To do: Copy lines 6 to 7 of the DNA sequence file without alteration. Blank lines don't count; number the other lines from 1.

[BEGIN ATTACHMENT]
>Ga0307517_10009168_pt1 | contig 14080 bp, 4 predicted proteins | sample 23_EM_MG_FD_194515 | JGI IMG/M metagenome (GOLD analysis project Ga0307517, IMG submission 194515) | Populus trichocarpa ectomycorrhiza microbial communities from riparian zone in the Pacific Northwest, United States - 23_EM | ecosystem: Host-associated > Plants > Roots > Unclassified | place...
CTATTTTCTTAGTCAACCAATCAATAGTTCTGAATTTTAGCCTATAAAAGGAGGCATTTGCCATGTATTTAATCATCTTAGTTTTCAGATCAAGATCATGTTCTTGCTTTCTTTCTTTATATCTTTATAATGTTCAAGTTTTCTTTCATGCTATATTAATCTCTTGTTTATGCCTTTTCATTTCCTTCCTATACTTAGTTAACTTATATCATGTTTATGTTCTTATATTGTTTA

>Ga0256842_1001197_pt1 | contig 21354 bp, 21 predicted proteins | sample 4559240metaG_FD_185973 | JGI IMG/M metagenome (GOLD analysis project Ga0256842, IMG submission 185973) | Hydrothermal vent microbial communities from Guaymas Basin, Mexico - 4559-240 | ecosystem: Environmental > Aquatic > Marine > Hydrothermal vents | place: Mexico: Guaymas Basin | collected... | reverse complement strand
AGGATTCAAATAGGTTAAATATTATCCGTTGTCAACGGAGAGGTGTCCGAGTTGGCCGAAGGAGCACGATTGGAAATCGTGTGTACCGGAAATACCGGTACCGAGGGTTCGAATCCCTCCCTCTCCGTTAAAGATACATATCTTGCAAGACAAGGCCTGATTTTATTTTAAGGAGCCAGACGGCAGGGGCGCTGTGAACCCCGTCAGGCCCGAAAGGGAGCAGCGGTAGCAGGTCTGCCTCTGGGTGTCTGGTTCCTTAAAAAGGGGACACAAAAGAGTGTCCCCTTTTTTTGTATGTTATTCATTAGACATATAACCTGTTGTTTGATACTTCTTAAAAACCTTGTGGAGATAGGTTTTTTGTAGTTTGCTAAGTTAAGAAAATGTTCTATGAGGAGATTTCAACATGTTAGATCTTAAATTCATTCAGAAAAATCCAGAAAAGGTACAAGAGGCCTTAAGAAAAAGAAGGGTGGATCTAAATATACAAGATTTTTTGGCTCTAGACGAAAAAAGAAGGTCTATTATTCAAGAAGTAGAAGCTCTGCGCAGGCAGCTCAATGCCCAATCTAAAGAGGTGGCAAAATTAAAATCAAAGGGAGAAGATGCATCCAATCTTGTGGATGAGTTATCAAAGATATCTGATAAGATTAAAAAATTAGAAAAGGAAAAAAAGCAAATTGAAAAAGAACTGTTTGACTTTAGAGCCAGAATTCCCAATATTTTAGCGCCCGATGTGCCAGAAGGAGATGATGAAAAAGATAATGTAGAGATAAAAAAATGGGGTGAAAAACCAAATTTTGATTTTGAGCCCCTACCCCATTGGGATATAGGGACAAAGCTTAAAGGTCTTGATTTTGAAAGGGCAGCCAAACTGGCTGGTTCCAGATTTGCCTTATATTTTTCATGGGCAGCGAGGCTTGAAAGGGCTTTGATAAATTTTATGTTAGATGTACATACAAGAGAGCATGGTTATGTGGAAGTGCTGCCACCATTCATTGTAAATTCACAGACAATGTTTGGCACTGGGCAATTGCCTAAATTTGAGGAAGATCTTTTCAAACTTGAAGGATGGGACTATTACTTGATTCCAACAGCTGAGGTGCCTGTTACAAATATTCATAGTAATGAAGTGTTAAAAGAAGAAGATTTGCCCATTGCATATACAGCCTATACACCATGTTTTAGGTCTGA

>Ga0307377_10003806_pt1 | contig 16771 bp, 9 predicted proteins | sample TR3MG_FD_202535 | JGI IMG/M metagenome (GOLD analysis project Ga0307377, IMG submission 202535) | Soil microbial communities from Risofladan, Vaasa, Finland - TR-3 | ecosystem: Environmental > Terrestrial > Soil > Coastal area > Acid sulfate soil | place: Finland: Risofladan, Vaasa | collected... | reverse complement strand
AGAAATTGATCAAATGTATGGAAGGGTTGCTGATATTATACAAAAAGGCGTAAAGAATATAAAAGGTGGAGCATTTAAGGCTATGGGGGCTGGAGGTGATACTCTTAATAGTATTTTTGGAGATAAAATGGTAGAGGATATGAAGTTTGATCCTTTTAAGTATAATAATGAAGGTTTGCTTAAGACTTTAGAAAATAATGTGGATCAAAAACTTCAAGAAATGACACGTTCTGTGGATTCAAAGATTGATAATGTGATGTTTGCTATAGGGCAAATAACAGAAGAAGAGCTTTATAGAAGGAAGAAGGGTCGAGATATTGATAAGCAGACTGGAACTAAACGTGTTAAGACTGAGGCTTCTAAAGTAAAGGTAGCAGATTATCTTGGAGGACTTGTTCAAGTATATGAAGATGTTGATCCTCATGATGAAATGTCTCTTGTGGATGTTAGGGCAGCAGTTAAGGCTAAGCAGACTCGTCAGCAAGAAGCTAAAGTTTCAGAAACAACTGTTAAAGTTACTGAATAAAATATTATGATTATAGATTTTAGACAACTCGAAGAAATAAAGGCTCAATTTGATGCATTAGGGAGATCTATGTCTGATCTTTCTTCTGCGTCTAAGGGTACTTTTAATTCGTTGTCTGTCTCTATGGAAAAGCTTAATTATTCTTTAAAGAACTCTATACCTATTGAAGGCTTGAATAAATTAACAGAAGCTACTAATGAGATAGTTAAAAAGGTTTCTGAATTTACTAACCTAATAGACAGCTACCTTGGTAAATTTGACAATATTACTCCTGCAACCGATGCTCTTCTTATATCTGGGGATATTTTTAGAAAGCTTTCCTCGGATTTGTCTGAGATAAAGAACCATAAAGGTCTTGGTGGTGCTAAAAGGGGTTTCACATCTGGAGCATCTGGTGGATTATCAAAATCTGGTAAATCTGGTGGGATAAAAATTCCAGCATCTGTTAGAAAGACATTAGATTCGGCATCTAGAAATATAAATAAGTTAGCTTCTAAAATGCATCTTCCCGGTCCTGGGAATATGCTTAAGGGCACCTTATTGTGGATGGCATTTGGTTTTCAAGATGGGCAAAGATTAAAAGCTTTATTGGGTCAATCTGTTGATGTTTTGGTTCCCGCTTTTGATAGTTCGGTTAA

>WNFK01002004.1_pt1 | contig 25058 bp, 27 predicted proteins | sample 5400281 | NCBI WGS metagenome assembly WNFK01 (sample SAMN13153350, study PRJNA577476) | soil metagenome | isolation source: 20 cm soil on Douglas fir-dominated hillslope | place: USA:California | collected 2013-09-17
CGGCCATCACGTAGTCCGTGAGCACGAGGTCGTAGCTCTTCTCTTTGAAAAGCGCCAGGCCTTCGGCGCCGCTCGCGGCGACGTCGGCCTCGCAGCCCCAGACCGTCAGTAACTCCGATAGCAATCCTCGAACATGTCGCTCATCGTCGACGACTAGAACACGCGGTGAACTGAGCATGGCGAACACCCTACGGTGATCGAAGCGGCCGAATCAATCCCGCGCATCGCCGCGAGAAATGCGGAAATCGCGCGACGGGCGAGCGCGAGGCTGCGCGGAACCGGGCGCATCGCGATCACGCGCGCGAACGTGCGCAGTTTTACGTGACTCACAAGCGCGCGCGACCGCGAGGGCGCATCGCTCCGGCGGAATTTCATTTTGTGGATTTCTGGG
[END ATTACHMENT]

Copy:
AGAAATTGATCAAATGTATGGAAGGGTTGCTGATATTATACAAAAAGGCGTAAAGAATATAAAAGGTGGAGCATTTAAGGCTATGGGGGCTGGAGGTGATACTCTTAATAGTATTTTTGGAGATAAAATGGTAGAGGATATGAAGTTTGATCCTTTTAAGTATAATAATGAAGGTTTGCTTAAGACTTTAGAAAATAATGTGGATCAAAAACTTCAAGAAATGACACGTTCTGTGGATTCAAAGATTGATAATGTGATGTTTGCTATAGGGCAAATAACAGAAGAAGAGCTTTATAGAAGGAAGAAGGGTCGAGATATTGATAAGCAGACTGGAACTAAACGTGTTAAGACTGAGGCTTCTAAAGTAAAGGTAGCAGATTATCTTGGAGGACTTGTTCAAGTATATGAAGATGTTGATCCTCATGATGAAATGTCTCTTGTGGATGTTAGGGCAGCAGTTAAGGCTAAGCAGACTCGTCAGCAAGAAGCTAAAGTTTCAGAAACAACTGTTAAAGTTACTGAATAAAATATTATGATTATAGATTTTAGACAACTCGAAGAAATAAAGGCTCAATTTGATGCATTAGGGAGATCTATGTCTGATCTTTCTTCTGCGTCTAAGGGTACTTTTAATTCGTTGTCTGTCTCTATGGAAAAGCTTAATTATTCTTTAAAGAACTCTATACCTATTGAAGGCTTGAATAAATTAACAGAAGCTACTAATGAGATAGTTAAAAAGGTTTCTGAATTTACTAACCTAATAGACAGCTACCTTGGTAAATTTGACAATATTACTCCTGCAACCGATGCTCTTCTTATATCTGGGGATATTTTTAGAAAGCTTTCCTCGGATTTGTCTGAGATAAAGAACCATAAAGGTCTTGGTGGTGCTAAAAGGGGTTTCACATCTGGAGCATCTGGTGGATTATCAAAATCTGGTAAATCTGGTGGGATAAAAATTCCAGCATCTGTTAGAAAGACATTAGATTCGGCATCTAGAAATATAAATAAGTTAGCTTCTAAAATGCATCTTCCCGGTCCTGGGAATATGCTTAAGGGCACCTTATTGTGGATGGCATTTGGTTTTCAAGATGGGCAAAGATTAAAAGCTTTATTGGGTCAATCTGTTGATGTTTTGGTTCCCGCTTTTGATAGTTCGGTTAA

>WNFK01002004.1_pt1 | contig 25058 bp, 27 predicted proteins | sample 5400281 | NCBI WGS metagenome assembly WNFK01 (sample SAMN13153350, study PRJNA577476) | soil metagenome | isolation source: 20 cm soil on Douglas fir-dominated hillslope | place: USA:California | collected 2013-09-17